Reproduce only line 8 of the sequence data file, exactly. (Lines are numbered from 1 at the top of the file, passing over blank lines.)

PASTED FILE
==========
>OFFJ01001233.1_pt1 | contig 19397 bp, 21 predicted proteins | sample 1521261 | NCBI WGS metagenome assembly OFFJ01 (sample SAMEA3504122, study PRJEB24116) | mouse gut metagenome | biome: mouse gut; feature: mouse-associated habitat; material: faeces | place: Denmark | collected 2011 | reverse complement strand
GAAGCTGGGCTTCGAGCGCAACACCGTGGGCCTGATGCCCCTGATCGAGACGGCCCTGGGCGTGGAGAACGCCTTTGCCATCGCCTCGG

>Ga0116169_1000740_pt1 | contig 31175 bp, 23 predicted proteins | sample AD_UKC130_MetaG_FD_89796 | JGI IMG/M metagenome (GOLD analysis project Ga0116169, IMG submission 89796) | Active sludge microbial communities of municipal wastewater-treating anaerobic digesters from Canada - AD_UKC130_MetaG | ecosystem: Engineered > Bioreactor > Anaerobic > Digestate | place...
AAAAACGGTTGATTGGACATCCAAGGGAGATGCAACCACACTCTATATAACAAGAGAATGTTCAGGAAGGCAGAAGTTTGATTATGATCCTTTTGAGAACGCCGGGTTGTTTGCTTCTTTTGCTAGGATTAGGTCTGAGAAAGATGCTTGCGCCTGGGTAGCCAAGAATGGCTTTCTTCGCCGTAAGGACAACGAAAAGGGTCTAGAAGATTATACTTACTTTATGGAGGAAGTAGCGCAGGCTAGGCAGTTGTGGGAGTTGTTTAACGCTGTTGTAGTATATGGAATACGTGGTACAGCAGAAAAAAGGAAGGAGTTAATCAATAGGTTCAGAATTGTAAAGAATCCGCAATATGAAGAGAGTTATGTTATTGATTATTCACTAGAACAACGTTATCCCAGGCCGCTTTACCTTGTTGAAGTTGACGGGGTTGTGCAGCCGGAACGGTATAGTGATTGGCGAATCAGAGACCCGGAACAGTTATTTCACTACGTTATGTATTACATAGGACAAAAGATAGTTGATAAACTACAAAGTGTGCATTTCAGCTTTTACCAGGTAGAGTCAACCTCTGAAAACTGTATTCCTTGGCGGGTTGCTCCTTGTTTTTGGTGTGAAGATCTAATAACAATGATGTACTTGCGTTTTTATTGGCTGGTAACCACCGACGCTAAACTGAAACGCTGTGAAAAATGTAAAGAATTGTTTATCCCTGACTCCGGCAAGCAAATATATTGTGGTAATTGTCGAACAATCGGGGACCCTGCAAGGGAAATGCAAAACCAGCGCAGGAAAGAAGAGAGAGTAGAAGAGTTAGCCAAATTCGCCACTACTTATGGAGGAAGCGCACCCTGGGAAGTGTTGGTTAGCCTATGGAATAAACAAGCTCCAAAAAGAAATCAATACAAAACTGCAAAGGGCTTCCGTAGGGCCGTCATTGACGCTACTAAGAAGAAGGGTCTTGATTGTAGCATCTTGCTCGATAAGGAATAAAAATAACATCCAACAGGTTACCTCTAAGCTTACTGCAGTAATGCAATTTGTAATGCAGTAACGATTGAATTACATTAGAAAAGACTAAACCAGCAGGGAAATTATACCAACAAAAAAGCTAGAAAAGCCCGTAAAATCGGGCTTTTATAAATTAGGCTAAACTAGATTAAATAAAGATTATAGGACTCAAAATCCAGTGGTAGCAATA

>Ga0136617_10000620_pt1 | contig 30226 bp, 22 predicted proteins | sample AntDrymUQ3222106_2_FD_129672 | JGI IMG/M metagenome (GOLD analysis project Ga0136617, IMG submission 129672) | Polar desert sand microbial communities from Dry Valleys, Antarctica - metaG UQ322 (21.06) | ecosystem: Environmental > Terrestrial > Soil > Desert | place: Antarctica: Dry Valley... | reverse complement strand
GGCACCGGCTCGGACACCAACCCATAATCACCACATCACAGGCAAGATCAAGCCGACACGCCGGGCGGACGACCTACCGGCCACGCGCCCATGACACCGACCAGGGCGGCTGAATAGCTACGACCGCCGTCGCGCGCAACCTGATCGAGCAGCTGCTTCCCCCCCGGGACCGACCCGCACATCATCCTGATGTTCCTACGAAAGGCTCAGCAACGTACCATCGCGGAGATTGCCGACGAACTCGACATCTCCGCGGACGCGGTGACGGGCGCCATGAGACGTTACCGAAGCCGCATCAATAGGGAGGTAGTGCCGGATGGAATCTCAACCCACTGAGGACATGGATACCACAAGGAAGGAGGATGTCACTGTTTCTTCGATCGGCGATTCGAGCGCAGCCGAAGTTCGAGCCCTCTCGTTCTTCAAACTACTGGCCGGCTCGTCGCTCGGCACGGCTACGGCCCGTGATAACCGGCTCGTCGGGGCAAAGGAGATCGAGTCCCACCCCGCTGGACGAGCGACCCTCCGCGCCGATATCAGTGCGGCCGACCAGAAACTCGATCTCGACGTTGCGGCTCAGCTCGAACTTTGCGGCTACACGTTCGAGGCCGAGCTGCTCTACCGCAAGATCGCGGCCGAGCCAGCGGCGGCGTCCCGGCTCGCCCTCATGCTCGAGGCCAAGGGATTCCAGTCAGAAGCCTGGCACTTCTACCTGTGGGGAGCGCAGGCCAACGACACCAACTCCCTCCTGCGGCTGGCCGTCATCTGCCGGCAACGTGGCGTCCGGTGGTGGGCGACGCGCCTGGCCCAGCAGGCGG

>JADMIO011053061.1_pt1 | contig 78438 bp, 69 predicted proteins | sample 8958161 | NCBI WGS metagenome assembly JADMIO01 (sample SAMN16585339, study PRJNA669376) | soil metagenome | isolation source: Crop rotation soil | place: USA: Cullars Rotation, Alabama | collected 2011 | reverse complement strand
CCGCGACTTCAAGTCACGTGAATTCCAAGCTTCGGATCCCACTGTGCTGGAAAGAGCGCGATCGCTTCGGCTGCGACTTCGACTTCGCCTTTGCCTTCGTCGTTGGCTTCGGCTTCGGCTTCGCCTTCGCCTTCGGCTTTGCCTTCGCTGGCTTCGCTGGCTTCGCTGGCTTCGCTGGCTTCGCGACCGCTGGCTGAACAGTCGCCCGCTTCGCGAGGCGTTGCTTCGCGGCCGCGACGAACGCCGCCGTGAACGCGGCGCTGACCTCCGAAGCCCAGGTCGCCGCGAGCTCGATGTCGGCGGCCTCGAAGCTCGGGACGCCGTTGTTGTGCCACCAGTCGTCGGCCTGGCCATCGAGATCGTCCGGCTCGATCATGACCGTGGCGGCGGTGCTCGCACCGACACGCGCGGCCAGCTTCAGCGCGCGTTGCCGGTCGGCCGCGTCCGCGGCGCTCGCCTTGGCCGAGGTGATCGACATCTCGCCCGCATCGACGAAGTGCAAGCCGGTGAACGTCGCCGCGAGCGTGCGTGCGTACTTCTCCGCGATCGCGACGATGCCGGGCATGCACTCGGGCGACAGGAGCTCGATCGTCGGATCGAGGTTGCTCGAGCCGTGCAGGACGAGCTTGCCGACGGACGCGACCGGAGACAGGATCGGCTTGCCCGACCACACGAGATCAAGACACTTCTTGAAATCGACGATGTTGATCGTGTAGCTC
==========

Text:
CCGCGACTTCAAGTCACGTGAATTCCAAGCTTCGGATCCCACTGTGCTGGAAAGAGCGCGATCGCTTCGGCTGCGACTTCGACTTCGCCTTTGCCTTCGTCGTTGGCTTCGGCTTCGGCTTCGCCTTCGCCTTCGGCTTTGCCTTCGCTGGCTTCGCTGGCTTCGCTGGCTTCGCTGGCTTCGCGACCGCTGGCTGAACAGTCGCCCGCTTCGCGAGGCGTTGCTTCGCGGCCGCGACGAACGCCGCCGTGAACGCGGCGCTGACCTCCGAAGCCCAGGTCGCCGCGAGCTCGATGTCGGCGGCCTCGAAGCTCGGGACGCCGTTGTTGTGCCACCAGTCGTCGGCCTGGCCATCGAGATCGTCCGGCTCGATCATGACCGTGGCGGCGGTGCTCGCACCGACACGCGCGGCCAGCTTCAGCGCGCGTTGCCGGTCGGCCGCGTCCGCGGCGCTCGCCTTGGCCGAGGTGATCGACATCTCGCCCGCATCGACGAAGTGCAAGCCGGTGAACGTCGCCGCGAGCGTGCGTGCGTACTTCTCCGCGATCGCGACGATGCCGGGCATGCACTCGGGCGACAGGAGCTCGATCGTCGGATCGAGGTTGCTCGAGCCGTGCAGGACGAGCTTGCCGACGGACGCGACCGGAGACAGGATCGGCTTGCCCGACCACACGAGATCAAGACACTTCTTGAAATCGACGATGTTGATCGTGTAGCTC